Appreciate you sharing that. What else should we know about what you do?
As a designer, I specialize in graphic design and social media management. After starting an Instagram account dedicated solely to my work, I have come to be known (at least to my friends) for typography, 3D rendering, illustration, and branding—with many of my posts usually having a combination of any of these skills. I love trying out new software and creating things with an aesthetic that is clean, edgy (kind of trendy), and abstract. Although I may not have a set style or niche defined yet, I am enjoying this period of experimentation and growth and hope to continue to do so in the future.

Can you talk to us about how you think about risk?
I believe that risk-taking can be a good thing. Although it can be scary to delve into something uncertain, this in itself takes courage and that is something that you should be proud of. Sometimes when you propose an idea that is completely out-of-the-box, you can get rewarded with positive outcomes and maybe even be able to overcome personal fears. Even if you don’t, that becomes its own learning experience that you can drawback on when you make future decisions and recover faster from any potentially ‘bad’ consequences. Either way, it leads to success, in my opinion.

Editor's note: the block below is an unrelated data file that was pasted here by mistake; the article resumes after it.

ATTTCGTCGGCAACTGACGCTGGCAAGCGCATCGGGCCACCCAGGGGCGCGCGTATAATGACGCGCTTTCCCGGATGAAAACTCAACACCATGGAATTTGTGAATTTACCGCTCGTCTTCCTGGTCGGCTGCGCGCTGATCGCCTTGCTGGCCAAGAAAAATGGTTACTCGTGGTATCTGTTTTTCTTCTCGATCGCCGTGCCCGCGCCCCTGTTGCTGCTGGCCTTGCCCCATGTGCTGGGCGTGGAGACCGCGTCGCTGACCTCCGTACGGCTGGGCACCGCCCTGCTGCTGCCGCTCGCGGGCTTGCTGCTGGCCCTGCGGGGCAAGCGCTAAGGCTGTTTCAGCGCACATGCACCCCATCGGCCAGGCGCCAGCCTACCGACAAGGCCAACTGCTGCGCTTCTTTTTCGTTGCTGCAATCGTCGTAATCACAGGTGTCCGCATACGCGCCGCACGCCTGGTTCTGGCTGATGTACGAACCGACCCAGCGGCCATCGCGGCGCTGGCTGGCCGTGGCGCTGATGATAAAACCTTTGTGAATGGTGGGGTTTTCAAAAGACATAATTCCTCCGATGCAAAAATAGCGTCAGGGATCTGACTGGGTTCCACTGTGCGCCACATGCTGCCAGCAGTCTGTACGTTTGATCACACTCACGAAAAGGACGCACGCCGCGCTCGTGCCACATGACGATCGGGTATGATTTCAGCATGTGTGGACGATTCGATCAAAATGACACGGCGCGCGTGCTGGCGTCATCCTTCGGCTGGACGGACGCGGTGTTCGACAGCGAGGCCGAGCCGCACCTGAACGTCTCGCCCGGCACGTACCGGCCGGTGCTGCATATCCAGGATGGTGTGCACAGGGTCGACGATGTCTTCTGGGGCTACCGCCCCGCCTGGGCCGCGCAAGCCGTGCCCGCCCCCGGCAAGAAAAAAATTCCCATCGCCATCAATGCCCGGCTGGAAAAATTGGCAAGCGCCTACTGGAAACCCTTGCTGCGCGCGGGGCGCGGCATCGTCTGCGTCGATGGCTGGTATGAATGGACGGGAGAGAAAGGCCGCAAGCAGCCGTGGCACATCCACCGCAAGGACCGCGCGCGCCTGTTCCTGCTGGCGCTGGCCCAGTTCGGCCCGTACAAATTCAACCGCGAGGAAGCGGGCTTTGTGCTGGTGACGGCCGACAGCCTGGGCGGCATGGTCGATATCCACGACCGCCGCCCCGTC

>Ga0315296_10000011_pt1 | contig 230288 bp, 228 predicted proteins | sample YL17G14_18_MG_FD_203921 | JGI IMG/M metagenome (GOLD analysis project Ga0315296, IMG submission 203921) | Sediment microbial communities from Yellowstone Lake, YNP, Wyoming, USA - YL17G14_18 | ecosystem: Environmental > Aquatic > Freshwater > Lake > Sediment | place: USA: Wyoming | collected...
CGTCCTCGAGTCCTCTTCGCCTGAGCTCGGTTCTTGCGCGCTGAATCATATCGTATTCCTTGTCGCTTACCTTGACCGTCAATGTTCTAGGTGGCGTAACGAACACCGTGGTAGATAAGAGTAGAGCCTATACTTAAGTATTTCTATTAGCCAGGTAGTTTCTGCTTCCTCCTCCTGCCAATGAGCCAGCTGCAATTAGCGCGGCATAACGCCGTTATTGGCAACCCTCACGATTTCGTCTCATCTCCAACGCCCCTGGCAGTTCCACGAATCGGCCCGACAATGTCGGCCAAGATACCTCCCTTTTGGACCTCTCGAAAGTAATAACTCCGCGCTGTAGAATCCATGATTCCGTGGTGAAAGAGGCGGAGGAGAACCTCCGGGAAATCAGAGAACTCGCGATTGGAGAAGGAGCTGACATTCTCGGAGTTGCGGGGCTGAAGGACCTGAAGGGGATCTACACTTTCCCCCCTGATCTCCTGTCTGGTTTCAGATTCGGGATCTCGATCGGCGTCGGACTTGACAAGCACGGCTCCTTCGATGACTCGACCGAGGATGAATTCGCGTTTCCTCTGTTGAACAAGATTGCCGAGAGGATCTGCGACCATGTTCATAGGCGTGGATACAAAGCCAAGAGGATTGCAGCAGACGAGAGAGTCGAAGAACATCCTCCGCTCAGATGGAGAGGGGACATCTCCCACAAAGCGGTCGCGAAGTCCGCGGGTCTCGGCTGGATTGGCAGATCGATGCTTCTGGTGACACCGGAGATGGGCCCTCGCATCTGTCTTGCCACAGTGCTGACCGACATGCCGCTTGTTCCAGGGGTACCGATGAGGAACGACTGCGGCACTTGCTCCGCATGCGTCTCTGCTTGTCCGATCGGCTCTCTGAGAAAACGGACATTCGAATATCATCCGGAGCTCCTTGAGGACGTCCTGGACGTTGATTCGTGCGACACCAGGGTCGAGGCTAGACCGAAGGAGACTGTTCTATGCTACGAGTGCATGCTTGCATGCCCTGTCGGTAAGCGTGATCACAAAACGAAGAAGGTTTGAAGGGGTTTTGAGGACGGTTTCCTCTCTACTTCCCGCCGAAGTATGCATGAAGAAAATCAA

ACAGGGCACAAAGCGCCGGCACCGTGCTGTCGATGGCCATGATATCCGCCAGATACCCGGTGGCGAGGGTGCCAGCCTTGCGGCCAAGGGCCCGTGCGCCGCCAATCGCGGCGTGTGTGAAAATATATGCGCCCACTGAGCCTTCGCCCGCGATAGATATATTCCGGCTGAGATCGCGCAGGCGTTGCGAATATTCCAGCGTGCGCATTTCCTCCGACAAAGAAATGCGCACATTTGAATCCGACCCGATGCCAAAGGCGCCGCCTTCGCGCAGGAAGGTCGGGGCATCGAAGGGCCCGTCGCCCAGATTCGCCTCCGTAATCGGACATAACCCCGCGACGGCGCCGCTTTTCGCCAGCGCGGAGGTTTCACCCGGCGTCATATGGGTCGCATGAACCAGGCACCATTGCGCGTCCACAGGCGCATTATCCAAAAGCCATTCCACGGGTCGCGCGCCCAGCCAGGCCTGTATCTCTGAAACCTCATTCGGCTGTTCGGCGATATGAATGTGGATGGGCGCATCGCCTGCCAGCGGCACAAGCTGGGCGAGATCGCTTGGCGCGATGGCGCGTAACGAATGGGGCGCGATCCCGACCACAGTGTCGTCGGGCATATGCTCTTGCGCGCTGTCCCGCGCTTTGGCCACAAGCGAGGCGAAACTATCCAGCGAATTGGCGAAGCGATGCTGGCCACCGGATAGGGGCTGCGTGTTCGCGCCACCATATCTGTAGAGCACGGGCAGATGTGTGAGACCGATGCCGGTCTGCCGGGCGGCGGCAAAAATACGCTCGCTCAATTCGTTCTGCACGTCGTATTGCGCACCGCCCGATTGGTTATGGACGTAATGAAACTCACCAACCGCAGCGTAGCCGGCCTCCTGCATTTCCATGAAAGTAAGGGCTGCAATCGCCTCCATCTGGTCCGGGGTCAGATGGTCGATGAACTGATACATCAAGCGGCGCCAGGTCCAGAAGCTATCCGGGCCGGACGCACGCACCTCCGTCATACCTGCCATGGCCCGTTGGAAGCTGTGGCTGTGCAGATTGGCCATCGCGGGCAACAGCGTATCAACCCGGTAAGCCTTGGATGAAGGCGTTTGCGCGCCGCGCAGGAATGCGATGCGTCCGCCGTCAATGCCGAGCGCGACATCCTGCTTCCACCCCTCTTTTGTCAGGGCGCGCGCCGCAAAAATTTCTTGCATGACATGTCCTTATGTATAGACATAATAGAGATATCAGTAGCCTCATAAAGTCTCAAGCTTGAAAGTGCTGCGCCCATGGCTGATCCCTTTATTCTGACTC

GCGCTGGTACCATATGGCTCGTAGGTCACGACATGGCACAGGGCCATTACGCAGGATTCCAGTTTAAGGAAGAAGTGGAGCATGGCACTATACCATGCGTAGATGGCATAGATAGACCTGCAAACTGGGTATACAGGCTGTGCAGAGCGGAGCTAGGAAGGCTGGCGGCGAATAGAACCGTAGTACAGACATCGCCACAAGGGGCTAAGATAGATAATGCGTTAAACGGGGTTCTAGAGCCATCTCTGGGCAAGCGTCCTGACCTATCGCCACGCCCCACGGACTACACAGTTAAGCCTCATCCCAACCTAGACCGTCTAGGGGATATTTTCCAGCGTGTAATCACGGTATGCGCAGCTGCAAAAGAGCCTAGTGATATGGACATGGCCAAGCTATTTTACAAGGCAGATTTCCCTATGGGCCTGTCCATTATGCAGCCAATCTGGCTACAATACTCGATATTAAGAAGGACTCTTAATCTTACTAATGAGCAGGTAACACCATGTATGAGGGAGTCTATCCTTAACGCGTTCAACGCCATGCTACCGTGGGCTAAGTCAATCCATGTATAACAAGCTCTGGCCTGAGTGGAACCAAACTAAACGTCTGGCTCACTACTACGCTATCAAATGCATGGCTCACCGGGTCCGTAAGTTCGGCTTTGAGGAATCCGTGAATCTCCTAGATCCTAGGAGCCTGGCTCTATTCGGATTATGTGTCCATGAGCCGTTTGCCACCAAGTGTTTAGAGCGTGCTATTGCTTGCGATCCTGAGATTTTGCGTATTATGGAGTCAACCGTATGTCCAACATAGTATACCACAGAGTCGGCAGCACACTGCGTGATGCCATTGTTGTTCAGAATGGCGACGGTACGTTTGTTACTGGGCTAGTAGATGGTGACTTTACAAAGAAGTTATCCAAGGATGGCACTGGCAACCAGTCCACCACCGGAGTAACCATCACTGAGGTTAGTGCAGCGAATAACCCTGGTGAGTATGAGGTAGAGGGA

In my case, I am typically not a risk-taker, but jumping over the hurdle of public speaking was necessary for me to grow out of my comfort zone in college. Growing up, I was never the best public speaker. I remember having to give a speech in front of a huge crowd of people after winning an art contest in 4th grade and absolutely not killing that speech. From then on, I just got worse and worse at it. I would dread getting picked for popcorn reading or going to parties where I knew no one. Combined with my introverted personality, I developed some form of social anxiety if I had to speak in front of unfamiliar groups of people. In college, all these things would become much more difficult as I felt more self-conscious about the way I spoke in front of professors and very capable peers. By forcing myself to get a job and interact with classmates, I was able to mentally prepare myself more when it came time for presentations. Now, after many presentations, interviews, and job opportunities, I’ve become better adjusted to the idea that not being eloquent doesn’t mean it’s the end of the world. No one actually cares more than me (most likely). As long as I feel that my ideas are getting across and assure others who may have similar fears that they too can speak up then I am doing my part in making my workplace or other team setting a more inviting and welcoming environment. So ya, take risks. Get a little uncomfortable. People cannot hate you for being genuine. You’ll definitely grow from all the hard experiences you go through in life.